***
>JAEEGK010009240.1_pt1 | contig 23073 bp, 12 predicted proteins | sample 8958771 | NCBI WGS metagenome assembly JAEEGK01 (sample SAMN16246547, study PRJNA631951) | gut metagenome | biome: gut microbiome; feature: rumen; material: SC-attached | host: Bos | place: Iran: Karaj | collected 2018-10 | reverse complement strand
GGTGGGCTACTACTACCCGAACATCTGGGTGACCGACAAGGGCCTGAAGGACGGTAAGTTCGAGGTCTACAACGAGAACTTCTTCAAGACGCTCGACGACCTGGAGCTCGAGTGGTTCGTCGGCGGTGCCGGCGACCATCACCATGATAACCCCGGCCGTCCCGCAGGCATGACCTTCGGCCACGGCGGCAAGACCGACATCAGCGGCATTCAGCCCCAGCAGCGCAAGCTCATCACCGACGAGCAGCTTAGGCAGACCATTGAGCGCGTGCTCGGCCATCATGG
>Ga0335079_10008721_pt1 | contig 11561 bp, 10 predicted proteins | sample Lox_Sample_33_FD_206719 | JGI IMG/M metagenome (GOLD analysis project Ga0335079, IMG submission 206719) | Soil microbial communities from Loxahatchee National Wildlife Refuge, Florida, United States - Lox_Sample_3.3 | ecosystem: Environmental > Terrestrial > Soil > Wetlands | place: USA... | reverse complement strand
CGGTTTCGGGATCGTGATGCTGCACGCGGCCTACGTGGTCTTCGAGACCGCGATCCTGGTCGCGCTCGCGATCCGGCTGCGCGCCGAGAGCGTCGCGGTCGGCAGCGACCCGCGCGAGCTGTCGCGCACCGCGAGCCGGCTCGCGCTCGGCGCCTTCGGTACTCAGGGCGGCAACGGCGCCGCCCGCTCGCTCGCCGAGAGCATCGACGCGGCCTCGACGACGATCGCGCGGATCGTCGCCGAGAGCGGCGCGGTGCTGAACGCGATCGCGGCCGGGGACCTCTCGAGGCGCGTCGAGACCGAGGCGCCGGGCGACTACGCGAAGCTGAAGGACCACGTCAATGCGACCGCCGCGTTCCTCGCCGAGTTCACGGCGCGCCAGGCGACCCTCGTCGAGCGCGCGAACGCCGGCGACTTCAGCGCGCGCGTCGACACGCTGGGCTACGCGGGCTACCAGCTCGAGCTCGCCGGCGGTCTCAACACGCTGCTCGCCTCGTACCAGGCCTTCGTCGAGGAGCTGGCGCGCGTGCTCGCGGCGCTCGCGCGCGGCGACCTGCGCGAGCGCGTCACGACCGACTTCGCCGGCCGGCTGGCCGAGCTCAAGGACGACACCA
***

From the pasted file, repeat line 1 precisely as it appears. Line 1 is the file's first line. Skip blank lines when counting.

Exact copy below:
>JAEEGK010009240.1_pt1 | contig 23073 bp, 12 predicted proteins | sample 8958771 | NCBI WGS metagenome assembly JAEEGK01 (sample SAMN16246547, study PRJNA631951) | gut metagenome | biome: gut microbiome; feature: rumen; material: SC-attached | host: Bos | place: Iran: Karaj | collected 2018-10 | reverse complement strand